Let's Be "Smart From the Start" With Solar, Wind on Public Lands

America's Western public lands are home to some of the best hunting, fishing and wildlife habitat in the world. They're part of what define America's outdoor heritage and fuel our outdoor recreation economy, responsible for about 6.1 million jobs and $646 billion in spending yearly. These same lands, however, also provide some of the best wind and solar resources our county has to offer.

Because of these resources, it makes sense that public lands play a leading role in President Obama's climate plan. Significant progress has already been made with permitting large-scale wind and solar projects. The steps the Department of the Interior has taken to preserve valuable fish and wildlife habitat as it plans for this increased renewable energy development should be commended. With public input, The Department of the Interior has identified low-conflict, potentially highly productive places for large-scale solar projects to be built. The department designated 19 solar-energy zones to avoid critical wildlife habitat, recreation areas and environmentally sensitive areas. The plan is a model for being "smart from the start" about renewable energy development on our public lands.

Last week, the Bureau of Land Management held the first of what will likely be many competitive auctions for solar development in a solar-energy zone in southern Colorado. No bids were offered, highlighting the complex economics of solar development are complicated. BLM officials said five companies had previously expressed interest in the site. The agency expressed confidence in the blueprint for development approved by the Department of the Interior in 2012.

However, the auction does the underscore the need for additional tools to ensure the success of responsible renewable energy development on our public lands.

Key among them are bipartisan efforts under way in Congress to ensure that revenues collected from renewable energy developers are reinvested in local communities, conservation efforts and access for hunting and fishing. The practice of sharing revenue collected from energy development with affected counties, states and to offset environmental impacts is already in place for oil and gas production on public lands and waters. A similar approach could be adopted for wind and solar energy by passing the bi-partisan Public Lands Renewable Energy Development Act (H.R. 596/S.279). This legislation is sponsored by Sens. Jon Tester, D-Mont., and Dean Heller, R-Nev.; and Reps Paul Gosar, R-Ariz., Joe Heck, R-Nev., Mike Thompson, D-Calif., and Jared Polis, D-Colo. The bills are a common-sense approach to make sure funding is available to offset unavoidable impacts to hunting and fishing and nearby communities.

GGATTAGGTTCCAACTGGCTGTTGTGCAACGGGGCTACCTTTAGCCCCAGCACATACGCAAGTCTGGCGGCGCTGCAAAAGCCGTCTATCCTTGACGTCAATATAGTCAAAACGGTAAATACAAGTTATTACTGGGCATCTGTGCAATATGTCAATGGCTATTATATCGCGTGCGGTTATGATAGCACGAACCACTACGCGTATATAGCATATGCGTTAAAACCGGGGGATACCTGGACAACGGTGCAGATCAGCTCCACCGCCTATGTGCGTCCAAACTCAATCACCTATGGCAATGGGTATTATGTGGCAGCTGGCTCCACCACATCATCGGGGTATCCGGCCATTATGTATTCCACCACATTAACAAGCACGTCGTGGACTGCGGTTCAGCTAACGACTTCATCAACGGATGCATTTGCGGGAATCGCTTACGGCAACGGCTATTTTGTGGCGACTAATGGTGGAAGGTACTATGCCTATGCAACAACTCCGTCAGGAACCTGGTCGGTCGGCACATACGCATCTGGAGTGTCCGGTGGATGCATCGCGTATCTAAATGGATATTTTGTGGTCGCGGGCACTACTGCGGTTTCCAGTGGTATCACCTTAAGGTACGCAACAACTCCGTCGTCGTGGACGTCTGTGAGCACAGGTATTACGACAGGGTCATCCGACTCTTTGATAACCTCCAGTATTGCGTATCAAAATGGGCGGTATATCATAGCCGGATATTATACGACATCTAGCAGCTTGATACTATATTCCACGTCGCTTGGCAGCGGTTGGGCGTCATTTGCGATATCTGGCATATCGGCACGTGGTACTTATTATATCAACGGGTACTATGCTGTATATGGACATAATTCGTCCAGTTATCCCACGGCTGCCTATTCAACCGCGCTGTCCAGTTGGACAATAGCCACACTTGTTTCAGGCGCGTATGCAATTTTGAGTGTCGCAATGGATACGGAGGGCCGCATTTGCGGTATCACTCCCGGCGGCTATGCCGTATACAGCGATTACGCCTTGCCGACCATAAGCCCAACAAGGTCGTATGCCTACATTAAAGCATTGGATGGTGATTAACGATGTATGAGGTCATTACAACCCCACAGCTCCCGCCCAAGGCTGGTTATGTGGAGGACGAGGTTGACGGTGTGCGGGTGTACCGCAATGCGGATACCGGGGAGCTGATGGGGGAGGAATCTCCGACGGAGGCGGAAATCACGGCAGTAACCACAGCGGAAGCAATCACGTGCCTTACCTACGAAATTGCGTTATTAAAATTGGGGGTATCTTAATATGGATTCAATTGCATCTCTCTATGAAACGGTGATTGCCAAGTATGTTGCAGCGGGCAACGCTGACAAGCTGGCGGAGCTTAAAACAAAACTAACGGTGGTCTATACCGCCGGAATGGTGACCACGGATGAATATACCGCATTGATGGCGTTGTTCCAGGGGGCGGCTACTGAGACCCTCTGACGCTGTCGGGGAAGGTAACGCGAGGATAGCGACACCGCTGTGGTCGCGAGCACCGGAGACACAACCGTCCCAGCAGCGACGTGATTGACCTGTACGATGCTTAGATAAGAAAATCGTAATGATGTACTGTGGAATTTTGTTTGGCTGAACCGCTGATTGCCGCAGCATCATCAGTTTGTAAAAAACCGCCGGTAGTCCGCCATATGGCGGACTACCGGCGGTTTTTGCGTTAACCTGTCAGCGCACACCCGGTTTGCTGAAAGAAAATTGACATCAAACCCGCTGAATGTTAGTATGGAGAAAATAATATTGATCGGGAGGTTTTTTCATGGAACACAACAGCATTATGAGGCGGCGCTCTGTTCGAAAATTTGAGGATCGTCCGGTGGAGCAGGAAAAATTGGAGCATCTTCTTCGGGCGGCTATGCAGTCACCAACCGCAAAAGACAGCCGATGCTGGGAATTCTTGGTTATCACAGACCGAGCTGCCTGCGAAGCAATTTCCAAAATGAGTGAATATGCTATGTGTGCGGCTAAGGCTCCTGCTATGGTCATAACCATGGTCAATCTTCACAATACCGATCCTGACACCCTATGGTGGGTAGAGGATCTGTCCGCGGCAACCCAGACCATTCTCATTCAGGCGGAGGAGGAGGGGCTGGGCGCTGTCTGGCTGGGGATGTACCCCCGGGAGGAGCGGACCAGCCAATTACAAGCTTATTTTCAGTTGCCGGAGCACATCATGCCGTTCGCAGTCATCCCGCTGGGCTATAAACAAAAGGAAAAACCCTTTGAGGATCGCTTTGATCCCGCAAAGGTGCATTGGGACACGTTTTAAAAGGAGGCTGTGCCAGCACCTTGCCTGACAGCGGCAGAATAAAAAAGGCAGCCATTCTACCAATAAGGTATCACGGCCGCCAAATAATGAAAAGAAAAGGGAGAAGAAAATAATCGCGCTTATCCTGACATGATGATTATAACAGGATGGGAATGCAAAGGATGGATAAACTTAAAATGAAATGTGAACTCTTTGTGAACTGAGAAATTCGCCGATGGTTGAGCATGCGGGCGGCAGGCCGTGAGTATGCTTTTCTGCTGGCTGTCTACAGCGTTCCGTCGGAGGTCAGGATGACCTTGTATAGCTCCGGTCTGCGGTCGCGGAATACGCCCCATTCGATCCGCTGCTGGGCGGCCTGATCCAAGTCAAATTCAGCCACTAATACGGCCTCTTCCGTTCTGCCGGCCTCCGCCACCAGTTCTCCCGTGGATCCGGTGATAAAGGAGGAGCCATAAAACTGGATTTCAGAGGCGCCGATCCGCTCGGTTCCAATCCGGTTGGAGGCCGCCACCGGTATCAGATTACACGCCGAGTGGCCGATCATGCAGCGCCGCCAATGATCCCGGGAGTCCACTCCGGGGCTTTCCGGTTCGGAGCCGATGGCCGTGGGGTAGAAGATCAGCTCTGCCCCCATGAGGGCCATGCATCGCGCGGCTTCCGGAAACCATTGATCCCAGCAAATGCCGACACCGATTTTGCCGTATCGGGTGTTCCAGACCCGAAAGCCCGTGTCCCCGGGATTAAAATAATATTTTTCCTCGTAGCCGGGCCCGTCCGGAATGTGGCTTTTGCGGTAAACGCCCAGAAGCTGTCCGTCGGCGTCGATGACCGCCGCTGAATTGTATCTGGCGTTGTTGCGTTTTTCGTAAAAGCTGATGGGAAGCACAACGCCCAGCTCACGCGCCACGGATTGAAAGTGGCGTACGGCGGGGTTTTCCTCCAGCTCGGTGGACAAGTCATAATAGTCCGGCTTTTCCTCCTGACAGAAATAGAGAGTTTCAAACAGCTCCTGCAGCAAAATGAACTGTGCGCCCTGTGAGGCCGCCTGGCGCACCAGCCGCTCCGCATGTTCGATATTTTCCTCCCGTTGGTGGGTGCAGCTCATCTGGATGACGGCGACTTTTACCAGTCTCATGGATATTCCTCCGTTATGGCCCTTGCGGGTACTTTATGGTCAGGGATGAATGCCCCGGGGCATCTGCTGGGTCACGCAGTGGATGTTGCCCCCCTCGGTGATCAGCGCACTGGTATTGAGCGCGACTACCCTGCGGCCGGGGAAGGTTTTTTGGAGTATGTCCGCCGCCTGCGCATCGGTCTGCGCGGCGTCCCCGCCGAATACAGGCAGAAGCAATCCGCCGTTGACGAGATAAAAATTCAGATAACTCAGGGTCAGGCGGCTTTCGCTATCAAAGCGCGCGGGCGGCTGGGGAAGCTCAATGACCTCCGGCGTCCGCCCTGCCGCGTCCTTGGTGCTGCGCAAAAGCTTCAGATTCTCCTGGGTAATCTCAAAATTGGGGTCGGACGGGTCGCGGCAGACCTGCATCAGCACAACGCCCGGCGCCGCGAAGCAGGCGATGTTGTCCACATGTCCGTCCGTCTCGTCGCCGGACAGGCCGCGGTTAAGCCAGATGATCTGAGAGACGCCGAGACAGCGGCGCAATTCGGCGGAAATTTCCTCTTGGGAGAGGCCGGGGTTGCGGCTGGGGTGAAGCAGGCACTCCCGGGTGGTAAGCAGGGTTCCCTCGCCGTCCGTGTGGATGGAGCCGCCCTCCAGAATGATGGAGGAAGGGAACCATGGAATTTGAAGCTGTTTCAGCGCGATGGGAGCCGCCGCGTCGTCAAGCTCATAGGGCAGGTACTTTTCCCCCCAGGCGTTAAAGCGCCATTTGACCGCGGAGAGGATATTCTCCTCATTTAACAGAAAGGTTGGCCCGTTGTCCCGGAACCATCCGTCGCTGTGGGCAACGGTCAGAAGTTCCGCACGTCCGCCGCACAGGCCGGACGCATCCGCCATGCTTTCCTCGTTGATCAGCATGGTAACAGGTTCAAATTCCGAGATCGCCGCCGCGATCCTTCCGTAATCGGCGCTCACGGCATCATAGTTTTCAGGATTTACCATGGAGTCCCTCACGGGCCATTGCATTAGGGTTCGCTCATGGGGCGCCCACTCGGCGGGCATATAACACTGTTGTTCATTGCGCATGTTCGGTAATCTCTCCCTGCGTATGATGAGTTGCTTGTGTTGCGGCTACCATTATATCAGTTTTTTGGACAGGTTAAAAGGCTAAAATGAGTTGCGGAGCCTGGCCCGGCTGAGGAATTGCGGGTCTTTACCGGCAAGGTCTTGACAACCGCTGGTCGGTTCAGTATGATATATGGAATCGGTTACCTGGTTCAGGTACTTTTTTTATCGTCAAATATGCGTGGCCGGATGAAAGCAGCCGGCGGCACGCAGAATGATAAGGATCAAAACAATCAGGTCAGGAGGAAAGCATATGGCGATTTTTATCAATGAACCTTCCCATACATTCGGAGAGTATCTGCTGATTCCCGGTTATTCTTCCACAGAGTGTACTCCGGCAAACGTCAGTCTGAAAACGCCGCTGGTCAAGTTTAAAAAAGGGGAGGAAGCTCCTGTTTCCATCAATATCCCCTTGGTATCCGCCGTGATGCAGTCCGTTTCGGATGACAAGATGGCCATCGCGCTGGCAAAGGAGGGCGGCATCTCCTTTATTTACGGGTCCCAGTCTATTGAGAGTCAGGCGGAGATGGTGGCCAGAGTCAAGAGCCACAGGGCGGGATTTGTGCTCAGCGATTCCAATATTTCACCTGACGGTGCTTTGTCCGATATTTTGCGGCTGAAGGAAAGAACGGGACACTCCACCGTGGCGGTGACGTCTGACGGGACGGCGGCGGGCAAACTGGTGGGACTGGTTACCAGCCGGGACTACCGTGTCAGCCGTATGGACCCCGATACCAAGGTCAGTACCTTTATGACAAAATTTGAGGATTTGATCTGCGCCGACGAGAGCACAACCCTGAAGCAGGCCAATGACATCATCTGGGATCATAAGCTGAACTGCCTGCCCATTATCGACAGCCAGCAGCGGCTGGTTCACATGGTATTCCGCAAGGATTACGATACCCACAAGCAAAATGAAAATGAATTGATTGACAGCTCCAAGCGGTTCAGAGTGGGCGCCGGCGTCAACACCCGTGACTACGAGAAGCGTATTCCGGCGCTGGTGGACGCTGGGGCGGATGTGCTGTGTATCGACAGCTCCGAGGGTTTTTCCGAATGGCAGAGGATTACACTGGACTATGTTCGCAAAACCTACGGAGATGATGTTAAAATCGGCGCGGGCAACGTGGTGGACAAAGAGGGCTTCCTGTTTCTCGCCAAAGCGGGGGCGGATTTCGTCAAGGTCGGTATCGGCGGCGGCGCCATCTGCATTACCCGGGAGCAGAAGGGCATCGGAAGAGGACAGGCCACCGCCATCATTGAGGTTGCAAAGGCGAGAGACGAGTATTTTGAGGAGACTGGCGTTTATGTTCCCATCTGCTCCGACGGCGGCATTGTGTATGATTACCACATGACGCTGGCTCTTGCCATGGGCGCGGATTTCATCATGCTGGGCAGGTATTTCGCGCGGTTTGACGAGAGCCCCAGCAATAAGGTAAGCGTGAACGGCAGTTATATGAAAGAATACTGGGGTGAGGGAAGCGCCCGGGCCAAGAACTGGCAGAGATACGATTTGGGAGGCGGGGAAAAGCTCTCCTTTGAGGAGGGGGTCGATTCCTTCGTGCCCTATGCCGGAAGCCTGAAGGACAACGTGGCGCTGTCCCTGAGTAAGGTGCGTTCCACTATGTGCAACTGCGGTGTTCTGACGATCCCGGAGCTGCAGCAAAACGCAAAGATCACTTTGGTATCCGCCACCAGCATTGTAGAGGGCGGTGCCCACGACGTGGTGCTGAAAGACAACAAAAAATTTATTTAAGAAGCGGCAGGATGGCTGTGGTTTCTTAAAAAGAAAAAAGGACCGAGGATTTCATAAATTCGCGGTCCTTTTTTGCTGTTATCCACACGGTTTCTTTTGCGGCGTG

The Department of the Interior can also take steps to develop criteria for mitigating the unavoidable impacts of solar projects. This will add certainty and lay out clear expectations for development costs, while ensuring key hunting, fishing and wildlife habitat are protected and restored. Solar industry officials cited uncertainty about the ground rules as one possible explanation for the lack of bids in last week's auction. The department is expected to release draft rules on solar and wind leasing this winter, which will help provide more certainty for the industry as well as conservation, wildlife, and hunting and angling groups.

The Department of the Interior has come a long way in a short period of time to build a better way of developing the power we need to make the country safer, more secure and transition toward a clean energy future. Through smart planning, we can avoid the mistakes of the past energy production, including poorly planned oil and gas development, and safeguard our prized public lands while guaranteeing our hunting, fishing and outdoor heritage for generations to come.